Behind The Stonewall

The Valley Of Death - Gettysburg Pennsylvania

About what you are looking at...

(July 2nd, 1863 - 6:00 PM) (For point of reference, the viewer should line up the boulders in the near foreground, with the closest point of the road behind the boulders.) The viewer is looking approximately due south, across the east foot of Big Round Top. The forest you see in this view was not present during the battle due to local foresting, but the terrain was rocky, with the slope increasing as it rises toward the peak in the east (left) of the view. The road is present day Warren Avenue which runs from Crawford Avenue (to the right) across Plum Run, up the hill to the left to the saddle between the two Round Tops. It was from directly where the viewer is looking that the Confederates under Brigadier General Evander M. Law's Brigade made their attack, moving generally toward the viewer, with an angle to the left, toward Little Round Top.

Panning to the right, the viewer can catch the upper (northern) end of Devil's Den, and can begin to see Houck's Ridge as it runs north along the west side of Plum Run Valley. The men of Brigadier General J. H. Hobart Ward's Brigade were set on top of Devil's Den, and along the western crest of Houck's Ridge almost to the Wheat Field. When Ward's Brigade collapsed, the Confederates under Robertson spilled down onto the floor of the valley, lining up to make the assault on Little Round Top from the direction the viewer is looking. Under fire from the Union Brigades on top of Little Round Top, and their artillery support, this area where the viewer stands became known as the "Valley of Death". Panning north along Houck's Ridge, the viewer will notice where the ridge runs down to the floor of the valley. The Wheat Field, scene of other horrific fighting is located on the other side of the ridge there.

Panning to the low ground in the north, the viewer is looking at the site of the Weikert Farm, near which Confederate Brigadier General William Barksdale was killed at about this same time, as elements of Major General Lafayette McLaws' Division, after finally battling their way past Birney's and Humphreys' Divisions at the Emmitsburg Pike, made their way past the Peach Orchard, the Wheatfield, and arrived at Plum Run near the Weikert Farm around 7:30 PM. Attacking a stubborn artillery battery there, Barksdale was shot from his horse.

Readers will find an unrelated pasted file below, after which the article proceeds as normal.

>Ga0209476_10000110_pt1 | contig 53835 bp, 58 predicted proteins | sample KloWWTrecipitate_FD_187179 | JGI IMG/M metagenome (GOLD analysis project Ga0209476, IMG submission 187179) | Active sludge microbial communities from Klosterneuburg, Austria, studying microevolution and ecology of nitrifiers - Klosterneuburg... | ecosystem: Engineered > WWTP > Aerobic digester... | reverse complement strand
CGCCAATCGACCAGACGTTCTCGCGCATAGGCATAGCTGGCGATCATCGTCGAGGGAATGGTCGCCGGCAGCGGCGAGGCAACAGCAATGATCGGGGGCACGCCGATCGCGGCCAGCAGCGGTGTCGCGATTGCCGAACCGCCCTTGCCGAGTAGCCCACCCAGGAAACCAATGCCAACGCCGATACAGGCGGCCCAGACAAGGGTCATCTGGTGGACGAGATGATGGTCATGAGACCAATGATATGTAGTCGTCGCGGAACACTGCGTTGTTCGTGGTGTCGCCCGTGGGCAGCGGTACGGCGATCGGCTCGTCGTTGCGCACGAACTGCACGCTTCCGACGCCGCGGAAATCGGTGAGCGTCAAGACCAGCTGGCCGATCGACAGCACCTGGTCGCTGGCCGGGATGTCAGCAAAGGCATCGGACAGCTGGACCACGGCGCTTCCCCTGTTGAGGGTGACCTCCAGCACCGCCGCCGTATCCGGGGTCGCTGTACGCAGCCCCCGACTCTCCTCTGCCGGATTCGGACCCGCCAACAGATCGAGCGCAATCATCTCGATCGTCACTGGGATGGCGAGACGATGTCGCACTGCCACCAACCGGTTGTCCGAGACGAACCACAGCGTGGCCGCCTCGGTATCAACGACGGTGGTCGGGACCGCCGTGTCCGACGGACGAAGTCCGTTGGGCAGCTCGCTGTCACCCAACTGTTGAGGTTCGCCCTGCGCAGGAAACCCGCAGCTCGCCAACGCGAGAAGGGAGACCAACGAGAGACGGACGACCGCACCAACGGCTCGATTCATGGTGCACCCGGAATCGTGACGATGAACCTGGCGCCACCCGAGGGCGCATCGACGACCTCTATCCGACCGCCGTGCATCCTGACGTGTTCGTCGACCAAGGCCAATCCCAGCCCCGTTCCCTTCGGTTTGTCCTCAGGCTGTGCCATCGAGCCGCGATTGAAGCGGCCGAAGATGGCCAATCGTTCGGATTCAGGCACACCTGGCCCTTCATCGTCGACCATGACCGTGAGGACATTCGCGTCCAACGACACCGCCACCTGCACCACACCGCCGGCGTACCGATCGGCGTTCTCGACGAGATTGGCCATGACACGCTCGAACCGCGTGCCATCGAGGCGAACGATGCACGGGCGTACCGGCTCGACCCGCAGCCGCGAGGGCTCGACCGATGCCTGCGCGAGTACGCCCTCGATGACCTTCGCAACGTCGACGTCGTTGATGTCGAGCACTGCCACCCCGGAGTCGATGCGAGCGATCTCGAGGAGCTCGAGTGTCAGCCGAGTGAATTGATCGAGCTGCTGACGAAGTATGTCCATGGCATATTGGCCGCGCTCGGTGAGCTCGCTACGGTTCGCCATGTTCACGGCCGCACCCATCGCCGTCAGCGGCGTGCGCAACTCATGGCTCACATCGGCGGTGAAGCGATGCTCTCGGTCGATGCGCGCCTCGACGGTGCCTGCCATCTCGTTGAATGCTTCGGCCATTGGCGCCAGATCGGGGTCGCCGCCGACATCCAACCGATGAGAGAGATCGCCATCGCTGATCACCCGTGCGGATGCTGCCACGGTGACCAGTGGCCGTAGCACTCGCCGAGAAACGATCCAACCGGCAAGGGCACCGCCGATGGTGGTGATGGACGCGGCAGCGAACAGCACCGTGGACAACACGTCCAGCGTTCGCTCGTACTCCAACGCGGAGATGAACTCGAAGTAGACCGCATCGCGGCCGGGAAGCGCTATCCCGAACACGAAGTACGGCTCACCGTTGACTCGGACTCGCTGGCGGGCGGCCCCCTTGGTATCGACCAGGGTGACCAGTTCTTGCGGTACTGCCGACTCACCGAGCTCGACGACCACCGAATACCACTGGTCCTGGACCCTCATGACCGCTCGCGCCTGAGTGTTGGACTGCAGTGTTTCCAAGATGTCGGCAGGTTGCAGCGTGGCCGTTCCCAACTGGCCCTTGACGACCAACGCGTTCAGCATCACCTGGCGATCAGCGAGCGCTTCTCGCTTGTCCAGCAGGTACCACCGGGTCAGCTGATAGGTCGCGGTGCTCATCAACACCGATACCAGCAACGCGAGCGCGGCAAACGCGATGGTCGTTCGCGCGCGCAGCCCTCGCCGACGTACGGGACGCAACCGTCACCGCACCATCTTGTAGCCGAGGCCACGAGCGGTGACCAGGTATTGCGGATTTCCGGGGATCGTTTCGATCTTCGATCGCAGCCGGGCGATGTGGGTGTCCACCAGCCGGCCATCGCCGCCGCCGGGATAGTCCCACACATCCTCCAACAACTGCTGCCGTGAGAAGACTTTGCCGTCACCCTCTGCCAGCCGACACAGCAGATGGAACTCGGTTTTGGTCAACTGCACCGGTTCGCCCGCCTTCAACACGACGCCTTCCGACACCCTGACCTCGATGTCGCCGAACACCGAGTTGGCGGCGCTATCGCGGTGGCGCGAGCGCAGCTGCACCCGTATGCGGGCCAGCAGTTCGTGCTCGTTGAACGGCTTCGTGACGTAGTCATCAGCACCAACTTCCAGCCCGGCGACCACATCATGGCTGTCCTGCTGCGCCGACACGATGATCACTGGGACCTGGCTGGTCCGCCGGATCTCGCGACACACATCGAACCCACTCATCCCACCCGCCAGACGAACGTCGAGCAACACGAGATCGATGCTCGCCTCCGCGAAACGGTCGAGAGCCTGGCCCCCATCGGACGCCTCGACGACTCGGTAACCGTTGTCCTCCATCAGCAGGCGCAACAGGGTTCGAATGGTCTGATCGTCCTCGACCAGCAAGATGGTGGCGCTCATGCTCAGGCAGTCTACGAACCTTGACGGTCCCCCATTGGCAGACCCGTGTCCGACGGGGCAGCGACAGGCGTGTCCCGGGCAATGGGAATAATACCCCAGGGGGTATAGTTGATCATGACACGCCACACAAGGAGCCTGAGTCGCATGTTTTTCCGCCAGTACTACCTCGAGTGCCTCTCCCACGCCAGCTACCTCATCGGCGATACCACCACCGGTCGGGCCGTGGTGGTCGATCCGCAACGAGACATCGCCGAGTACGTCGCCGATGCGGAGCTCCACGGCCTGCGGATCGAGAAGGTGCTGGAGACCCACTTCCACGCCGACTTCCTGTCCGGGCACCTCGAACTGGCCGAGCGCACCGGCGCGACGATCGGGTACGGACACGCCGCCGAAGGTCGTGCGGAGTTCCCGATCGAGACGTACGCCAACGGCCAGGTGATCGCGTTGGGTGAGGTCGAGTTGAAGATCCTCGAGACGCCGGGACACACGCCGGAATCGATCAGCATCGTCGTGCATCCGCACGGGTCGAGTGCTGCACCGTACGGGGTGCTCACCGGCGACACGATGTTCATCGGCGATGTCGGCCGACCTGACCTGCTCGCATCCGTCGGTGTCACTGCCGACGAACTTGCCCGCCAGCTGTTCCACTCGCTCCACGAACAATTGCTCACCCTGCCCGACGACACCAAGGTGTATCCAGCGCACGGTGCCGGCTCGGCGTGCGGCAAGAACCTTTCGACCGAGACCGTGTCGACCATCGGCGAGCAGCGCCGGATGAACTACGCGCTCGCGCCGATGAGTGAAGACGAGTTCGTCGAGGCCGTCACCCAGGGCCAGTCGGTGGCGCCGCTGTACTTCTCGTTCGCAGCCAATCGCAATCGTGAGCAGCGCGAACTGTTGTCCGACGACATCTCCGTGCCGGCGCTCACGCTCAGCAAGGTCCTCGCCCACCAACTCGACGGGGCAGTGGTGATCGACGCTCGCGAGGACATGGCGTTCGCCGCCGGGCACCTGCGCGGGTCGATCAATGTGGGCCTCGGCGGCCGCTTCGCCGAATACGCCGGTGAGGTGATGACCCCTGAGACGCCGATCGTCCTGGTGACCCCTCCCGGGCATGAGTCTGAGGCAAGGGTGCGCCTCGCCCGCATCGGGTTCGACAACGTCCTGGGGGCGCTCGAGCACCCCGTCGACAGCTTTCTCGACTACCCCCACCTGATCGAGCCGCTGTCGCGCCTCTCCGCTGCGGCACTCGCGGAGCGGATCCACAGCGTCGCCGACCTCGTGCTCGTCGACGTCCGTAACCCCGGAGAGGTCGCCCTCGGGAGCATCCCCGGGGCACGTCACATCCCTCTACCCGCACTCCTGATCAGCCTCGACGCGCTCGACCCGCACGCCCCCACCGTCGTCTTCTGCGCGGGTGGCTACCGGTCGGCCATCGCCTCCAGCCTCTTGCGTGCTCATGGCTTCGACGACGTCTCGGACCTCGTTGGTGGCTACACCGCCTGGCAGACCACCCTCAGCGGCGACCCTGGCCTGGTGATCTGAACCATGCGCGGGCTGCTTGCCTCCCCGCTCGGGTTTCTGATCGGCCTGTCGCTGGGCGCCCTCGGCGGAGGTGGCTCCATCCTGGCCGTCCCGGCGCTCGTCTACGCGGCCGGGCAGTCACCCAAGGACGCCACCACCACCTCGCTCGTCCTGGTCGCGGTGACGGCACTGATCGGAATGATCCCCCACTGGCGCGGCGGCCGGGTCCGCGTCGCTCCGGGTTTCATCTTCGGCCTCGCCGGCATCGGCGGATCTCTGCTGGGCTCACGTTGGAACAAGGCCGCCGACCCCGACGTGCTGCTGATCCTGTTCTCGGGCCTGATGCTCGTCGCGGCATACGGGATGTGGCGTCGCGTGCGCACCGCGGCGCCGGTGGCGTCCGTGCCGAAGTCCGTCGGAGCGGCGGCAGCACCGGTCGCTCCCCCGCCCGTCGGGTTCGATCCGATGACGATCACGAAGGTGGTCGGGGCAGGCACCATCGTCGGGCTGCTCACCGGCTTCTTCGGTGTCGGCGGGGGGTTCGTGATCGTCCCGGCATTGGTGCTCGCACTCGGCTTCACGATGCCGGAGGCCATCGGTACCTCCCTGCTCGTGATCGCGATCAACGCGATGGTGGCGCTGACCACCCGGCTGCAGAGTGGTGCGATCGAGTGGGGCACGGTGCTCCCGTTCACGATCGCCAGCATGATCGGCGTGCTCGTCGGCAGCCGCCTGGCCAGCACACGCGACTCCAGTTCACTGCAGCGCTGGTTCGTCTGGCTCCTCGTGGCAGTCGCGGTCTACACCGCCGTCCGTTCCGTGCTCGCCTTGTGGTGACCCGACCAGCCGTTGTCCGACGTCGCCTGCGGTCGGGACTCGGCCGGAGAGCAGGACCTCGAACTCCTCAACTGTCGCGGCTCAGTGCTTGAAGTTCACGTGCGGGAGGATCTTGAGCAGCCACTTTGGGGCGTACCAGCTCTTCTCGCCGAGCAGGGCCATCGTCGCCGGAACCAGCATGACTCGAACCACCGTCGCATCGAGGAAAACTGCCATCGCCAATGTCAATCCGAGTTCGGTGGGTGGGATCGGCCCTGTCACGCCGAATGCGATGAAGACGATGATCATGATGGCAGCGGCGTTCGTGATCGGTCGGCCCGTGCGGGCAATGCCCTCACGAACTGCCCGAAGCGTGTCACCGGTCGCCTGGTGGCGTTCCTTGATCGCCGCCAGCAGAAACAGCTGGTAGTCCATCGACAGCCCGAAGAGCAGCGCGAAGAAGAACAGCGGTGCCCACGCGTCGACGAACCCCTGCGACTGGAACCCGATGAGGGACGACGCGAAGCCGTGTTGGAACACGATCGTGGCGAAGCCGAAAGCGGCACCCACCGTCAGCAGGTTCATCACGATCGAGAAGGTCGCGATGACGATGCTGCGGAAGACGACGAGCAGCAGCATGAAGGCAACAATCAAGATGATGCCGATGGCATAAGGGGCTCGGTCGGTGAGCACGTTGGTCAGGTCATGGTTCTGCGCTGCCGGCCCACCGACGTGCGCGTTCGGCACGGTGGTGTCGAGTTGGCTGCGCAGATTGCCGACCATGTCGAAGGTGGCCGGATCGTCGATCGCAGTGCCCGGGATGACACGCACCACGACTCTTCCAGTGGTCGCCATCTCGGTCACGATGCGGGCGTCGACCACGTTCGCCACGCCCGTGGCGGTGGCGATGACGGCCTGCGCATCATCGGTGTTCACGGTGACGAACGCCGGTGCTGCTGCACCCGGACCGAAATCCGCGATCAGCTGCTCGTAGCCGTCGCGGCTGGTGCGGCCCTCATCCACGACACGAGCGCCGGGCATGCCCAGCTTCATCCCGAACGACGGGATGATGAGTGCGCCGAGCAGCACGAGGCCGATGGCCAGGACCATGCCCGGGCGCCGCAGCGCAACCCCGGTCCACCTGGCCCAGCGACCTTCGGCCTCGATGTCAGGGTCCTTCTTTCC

Somewhat closer in this view, the Pennsylvania Reserves, a small division of two brigades (McCandless of the 1st, and Fisher of the 3rd, as the 2nd Brigade had been detached) all from Pennsylvania, and commanded by Brigadier General Samuel Wiley Crawford led a sweep late in the day from right to left, clearing the valley of Confederates.

Panning to the right, behind the broad spread limbs of the tree is the lower end of Cemetery Ridge, where it joins the northern slope of Little Round Top. (This feature, that Cemetery Ridge literally connected directly with Little Round Top on the southern end, and Cemetery Hill on the northern end, made it such a favorable feature in selecting the positions for the Army of the Potomac. Cavalry commander Brigadier General John Buford, and Infantry commander Major General John F. Reynolds saw this early on, and Major General Winfield Scott Hancock affirmed the selection on his arrival on the battlefield later on July 1st. It truly was "Good ground" for the Army of the Potomac.)

Panning further to the right, the viewer is standing at the base of Little Round Top, looking straight up the western face. It was over this ground that the men of Confederate Brigadier General J. B. Robertson Brigade (3rd Arkansas, 1st, 4th and 5th Texas Infantry Regiments), Hood's Division, Longstreet's First Corps, Army of Northern Virginia made their assault upon the heights of Little Round Top. In front of the viewer, at the top of the hill, waited the guns of the 44th New York, with the 83rd Pennsylvania curving around the southern slope to the 20th Maine, on the spur just above the low saddle which links the two Round Tops. To the left (north) was the 16th Michigan Infantry, reinforced by the 140th and 146th New York, and the 91st and 155th Pennsylvania, all of Weed's 3rd Brigade, 2nd Division (Ayres), Vth (Sykes) Corps, Army of the Potomac. While Robertson's Brigade was assaulting from this angle, Law's Brigade was assaulting from the viewer's right, over the slope of Big Round Top, and at the south (right) side of the crest of Little Round Top (out of sight to the right).

The slope alone is forbidding, as the higher one goes the steeper it gets, until at the very top, the natural fortifications of rock formations make it a formidable task to capture by combat. Losses for the Confederates were quite high on this end of the battlefield, and the cost to the Union was equally severe.

W. G. Davis

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